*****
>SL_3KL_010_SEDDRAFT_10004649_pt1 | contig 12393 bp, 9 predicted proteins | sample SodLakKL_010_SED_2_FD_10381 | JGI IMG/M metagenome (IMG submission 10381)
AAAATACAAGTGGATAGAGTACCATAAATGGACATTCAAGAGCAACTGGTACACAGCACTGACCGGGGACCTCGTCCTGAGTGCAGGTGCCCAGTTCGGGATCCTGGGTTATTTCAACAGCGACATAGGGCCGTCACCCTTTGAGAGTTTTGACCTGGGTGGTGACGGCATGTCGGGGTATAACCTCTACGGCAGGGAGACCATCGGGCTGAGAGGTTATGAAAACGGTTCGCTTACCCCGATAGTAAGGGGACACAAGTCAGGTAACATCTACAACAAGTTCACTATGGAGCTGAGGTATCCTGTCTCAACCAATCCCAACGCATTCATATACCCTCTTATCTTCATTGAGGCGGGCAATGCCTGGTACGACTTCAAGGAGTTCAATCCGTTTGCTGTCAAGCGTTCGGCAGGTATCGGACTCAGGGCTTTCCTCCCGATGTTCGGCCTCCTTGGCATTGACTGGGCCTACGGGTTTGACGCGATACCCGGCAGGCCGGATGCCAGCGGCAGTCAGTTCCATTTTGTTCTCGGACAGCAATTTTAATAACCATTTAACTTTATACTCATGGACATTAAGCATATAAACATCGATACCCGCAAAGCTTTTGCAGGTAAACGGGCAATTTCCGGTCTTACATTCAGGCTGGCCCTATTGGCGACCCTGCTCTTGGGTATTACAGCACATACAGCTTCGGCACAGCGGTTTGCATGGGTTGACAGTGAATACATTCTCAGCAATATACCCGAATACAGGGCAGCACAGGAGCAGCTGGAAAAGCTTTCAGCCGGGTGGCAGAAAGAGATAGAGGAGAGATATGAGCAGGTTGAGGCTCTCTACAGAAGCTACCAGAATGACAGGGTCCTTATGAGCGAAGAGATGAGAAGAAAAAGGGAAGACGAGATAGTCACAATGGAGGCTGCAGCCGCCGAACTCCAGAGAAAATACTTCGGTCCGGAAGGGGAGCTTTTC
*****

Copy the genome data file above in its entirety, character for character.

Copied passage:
>SL_3KL_010_SEDDRAFT_10004649_pt1 | contig 12393 bp, 9 predicted proteins | sample SodLakKL_010_SED_2_FD_10381 | JGI IMG/M metagenome (IMG submission 10381)
AAAATACAAGTGGATAGAGTACCATAAATGGACATTCAAGAGCAACTGGTACACAGCACTGACCGGGGACCTCGTCCTGAGTGCAGGTGCCCAGTTCGGGATCCTGGGTTATTTCAACAGCGACATAGGGCCGTCACCCTTTGAGAGTTTTGACCTGGGTGGTGACGGCATGTCGGGGTATAACCTCTACGGCAGGGAGACCATCGGGCTGAGAGGTTATGAAAACGGTTCGCTTACCCCGATAGTAAGGGGACACAAGTCAGGTAACATCTACAACAAGTTCACTATGGAGCTGAGGTATCCTGTCTCAACCAATCCCAACGCATTCATATACCCTCTTATCTTCATTGAGGCGGGCAATGCCTGGTACGACTTCAAGGAGTTCAATCCGTTTGCTGTCAAGCGTTCGGCAGGTATCGGACTCAGGGCTTTCCTCCCGATGTTCGGCCTCCTTGGCATTGACTGGGCCTACGGGTTTGACGCGATACCCGGCAGGCCGGATGCCAGCGGCAGTCAGTTCCATTTTGTTCTCGGACAGCAATTTTAATAACCATTTAACTTTATACTCATGGACATTAAGCATATAAACATCGATACCCGCAAAGCTTTTGCAGGTAAACGGGCAATTTCCGGTCTTACATTCAGGCTGGCCCTATTGGCGACCCTGCTCTTGGGTATTACAGCACATACAGCTTCGGCACAGCGGTTTGCATGGGTTGACAGTGAATACATTCTCAGCAATATACCCGAATACAGGGCAGCACAGGAGCAGCTGGAAAAGCTTTCAGCCGGGTGGCAGAAAGAGATAGAGGAGAGATATGAGCAGGTTGAGGCTCTCTACAGAAGCTACCAGAATGACAGGGTCCTTATGAGCGAAGAGATGAGAAGAAAAAGGGAAGACGAGATAGTCACAATGGAGGCTGCAGCCGCCGAACTCCAGAGAAAATACTTCGGTCCGGAAGGGGAGCTTTTC